Polyester is a synthetic, petroleum-based fibre. The most common polyester is PET (Polyethylene Terephthalate), which is the result of the polymerisation of ethylene glycol and terephthalic acid monomers. The plastic polymer is melted and extruded through dies in order to give it a continuous filament structure, consequently enabling the creation of a thread.
Type of fibre : synthetic chemical fibre
Global annual production : approximately 50 million tonnes
Main producer countries : China, India, ASEAN (per order of production)
Place in world fibre production: 1st place, equating to almost 50% of global production
Properties of the fibre and application examples
The properties of polyester fibre are : Crease-resistance - High resistance to traction and abrasion - High UV resistance - Good elasticity - Breathability.
Polyester is used in :
Can polyester be recycled? Yes, products composed of polyester can be mechanically (tearing, shredding, garnetting, melting) or chemically (chemical dissolution) recycled.
ENVIRONMENTAL IMPACTS OF PRODUCTION
It's a non renewable source
Polyester is an oil derivative that takes millions of years to form. 1.5kg of oil is necessary to manufacture 1kg of polyester.
High energy consumption
1kg of polyester uses twice as much energy during the production stage as 1kg of cotton.
High greenhouse gas emissions
The process used to transform oil into polyester fibre provokes high greenhouse gas emissions.
The raw material used to create polyester is oil. To transform polyester into polyester thread:
Disclamer : As in all eco-design approaches, before choosing a material, it is essential to analyze the environmental impact of the entire life cycle of a product and to compare different scenarios in order to identify which one is the most beneficial for the environment.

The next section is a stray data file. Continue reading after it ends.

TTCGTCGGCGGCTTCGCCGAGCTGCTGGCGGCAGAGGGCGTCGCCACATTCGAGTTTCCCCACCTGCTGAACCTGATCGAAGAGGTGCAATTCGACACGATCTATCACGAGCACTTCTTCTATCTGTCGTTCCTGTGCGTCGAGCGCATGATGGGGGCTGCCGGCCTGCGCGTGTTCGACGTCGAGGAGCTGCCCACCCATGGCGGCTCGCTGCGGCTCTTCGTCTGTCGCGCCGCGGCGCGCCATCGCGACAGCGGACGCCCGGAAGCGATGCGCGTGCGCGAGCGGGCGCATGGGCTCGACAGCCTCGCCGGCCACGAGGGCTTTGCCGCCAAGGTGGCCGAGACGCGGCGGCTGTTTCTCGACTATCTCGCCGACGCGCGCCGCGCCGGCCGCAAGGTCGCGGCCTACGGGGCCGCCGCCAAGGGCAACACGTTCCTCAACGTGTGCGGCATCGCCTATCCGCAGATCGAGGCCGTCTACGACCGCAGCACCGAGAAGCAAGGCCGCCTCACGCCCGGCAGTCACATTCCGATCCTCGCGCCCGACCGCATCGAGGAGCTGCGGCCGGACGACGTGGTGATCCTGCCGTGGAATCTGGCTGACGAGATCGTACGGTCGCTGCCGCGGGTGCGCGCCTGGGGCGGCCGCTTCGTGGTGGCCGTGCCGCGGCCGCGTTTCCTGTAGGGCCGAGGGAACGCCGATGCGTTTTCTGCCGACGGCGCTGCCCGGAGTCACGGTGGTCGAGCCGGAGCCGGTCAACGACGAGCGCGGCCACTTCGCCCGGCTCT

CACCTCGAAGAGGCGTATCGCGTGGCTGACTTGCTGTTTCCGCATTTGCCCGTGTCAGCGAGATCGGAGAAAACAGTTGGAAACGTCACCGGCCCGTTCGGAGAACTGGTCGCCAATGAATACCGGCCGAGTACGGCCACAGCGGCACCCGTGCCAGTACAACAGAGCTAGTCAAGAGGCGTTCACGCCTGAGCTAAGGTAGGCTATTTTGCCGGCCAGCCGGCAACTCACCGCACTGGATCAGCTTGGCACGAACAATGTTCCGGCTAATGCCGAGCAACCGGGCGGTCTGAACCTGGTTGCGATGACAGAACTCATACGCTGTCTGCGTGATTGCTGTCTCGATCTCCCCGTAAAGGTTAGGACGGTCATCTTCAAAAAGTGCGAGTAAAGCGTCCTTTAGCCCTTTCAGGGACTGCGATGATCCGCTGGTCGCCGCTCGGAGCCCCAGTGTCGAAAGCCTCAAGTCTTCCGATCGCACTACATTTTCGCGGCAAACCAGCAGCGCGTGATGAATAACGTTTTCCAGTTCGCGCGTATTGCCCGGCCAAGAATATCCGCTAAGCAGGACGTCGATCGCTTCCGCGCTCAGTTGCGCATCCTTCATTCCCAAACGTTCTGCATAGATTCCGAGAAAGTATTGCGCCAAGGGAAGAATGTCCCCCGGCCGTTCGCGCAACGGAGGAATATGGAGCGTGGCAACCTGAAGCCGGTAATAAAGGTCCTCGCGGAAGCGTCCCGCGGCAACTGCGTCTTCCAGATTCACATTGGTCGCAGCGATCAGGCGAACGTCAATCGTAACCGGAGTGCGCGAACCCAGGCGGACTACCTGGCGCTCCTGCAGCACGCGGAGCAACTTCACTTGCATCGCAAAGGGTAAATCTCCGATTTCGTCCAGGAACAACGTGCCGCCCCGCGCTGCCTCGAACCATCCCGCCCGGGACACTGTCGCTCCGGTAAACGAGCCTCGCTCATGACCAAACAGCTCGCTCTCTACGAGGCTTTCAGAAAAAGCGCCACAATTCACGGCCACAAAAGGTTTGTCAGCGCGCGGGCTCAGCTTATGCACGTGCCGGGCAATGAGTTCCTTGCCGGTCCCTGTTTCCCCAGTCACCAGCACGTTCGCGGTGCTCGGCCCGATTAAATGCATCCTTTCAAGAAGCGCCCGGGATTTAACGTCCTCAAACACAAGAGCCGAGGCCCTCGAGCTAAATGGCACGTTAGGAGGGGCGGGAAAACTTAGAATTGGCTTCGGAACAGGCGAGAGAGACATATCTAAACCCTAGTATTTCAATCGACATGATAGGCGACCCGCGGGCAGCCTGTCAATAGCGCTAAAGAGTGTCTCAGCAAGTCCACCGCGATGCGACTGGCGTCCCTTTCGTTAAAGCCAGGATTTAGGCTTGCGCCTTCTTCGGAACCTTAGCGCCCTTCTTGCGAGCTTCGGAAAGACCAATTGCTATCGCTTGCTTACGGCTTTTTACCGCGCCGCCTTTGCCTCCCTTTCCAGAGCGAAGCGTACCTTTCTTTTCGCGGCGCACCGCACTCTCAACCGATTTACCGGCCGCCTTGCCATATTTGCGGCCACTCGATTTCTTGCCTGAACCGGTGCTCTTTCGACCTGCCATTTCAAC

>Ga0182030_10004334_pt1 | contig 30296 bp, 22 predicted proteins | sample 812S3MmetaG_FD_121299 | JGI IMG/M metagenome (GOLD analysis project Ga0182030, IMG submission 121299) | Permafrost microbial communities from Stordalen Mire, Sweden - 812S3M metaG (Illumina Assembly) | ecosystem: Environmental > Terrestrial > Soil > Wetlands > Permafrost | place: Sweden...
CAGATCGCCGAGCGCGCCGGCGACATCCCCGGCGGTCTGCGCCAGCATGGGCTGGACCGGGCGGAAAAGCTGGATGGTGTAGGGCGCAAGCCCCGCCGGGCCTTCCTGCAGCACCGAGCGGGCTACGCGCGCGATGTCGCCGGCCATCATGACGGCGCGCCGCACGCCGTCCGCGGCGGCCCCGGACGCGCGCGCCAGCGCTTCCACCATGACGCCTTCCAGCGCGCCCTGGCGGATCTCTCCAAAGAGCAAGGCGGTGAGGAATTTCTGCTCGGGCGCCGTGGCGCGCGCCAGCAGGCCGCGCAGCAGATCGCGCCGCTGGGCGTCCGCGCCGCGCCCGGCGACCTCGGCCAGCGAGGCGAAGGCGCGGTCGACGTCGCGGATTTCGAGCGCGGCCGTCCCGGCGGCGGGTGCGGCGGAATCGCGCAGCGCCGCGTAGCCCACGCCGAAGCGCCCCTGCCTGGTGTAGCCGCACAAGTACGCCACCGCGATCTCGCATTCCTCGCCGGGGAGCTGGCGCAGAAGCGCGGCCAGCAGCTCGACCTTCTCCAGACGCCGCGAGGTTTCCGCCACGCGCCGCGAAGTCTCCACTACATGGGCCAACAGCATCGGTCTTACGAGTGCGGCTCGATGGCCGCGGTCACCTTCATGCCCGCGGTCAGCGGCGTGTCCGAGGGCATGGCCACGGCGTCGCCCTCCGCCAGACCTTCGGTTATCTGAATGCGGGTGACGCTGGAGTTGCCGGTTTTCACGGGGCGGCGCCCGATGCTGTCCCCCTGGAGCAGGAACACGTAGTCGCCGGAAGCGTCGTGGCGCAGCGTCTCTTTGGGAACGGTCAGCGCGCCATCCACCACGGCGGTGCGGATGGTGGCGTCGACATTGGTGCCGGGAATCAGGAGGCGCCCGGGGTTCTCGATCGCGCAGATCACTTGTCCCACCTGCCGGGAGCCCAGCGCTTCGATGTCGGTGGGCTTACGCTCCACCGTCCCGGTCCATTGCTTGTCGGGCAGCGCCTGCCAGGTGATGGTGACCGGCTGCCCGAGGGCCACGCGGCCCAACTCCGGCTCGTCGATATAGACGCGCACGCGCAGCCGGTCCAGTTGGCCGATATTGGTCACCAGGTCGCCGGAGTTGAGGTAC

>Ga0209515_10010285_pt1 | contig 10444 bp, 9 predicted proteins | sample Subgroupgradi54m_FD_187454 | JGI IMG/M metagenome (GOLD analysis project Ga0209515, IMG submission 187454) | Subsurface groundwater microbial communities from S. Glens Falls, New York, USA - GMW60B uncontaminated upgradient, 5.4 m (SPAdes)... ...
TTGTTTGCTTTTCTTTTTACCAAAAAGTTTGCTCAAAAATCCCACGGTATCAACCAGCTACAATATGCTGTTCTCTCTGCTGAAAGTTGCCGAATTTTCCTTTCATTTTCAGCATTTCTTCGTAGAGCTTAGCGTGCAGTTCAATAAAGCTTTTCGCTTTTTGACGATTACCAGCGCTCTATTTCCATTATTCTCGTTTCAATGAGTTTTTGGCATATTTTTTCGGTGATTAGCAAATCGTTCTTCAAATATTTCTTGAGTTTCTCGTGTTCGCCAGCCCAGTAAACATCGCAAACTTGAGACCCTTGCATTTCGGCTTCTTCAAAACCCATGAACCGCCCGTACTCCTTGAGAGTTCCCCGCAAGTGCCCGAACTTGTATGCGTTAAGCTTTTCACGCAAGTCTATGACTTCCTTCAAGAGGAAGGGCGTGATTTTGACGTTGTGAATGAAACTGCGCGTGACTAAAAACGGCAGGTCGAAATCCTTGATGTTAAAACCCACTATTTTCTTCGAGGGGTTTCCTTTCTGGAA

There is no ideal material, it is necessary to choose a material according to the environmental attributes that we want to give in our product.
Polyester recycled from used textiles
Polyester can be recycled from used clothing (known as post-consumer) or from production off-cuts (known as pre-consumer). Polyester can be recycled both mechanically and chemically. In addition to being used to recreate thread, recycled polyester has numerous outlets: plastics processing, unwoven fabrics or fuels.
Mechanical polyester recycling: to create a polyester thread via a mechanical recycling process, materials must firstly undergo a melting stage to return the polymer to a liquid state. Granulation follows in order to form pellets. Once the polyester is returned to pellet state, it can undergo a classic spinning process.
Chemical polyester recycling: :to create a polyester thread via a chemical recycling process, materials must firstly undergo chemical dissolution to regenerate fibres. Fibres are depolymerised to bring them back to a monomer state. Following this treatment, the polyester can undergo a classic spinning process.
Polyester recycled from plastic bottles
Products from industries other than the textile industry, such as the PET (Polyethylene Terephthalate) plastic bottles, can be used to create a recycled polyester thread. The product most often made from recycled PET bottles is the fleece jacket. 27 PET bottles are necessary to make one fleece jacket.
PET bottles are collected then baled. They are sorted according to colour and opacity (only transparent, uncoloured bottles are recycled). The tops are separated from the bottle as the plastic is different. The bottles are then ground to obtain flakes.
These flakes are cleaned and undergo a thermal treatment process to take on the form of pellets. The pellets are melted to obtain a paste which is extruded in the form of a filament after passing through a die (plates with small holes). The filaments are coated then stretched to form a thread. The process permits a RPET thread to be obtained. (Recycled Polyethylene Terephthalate).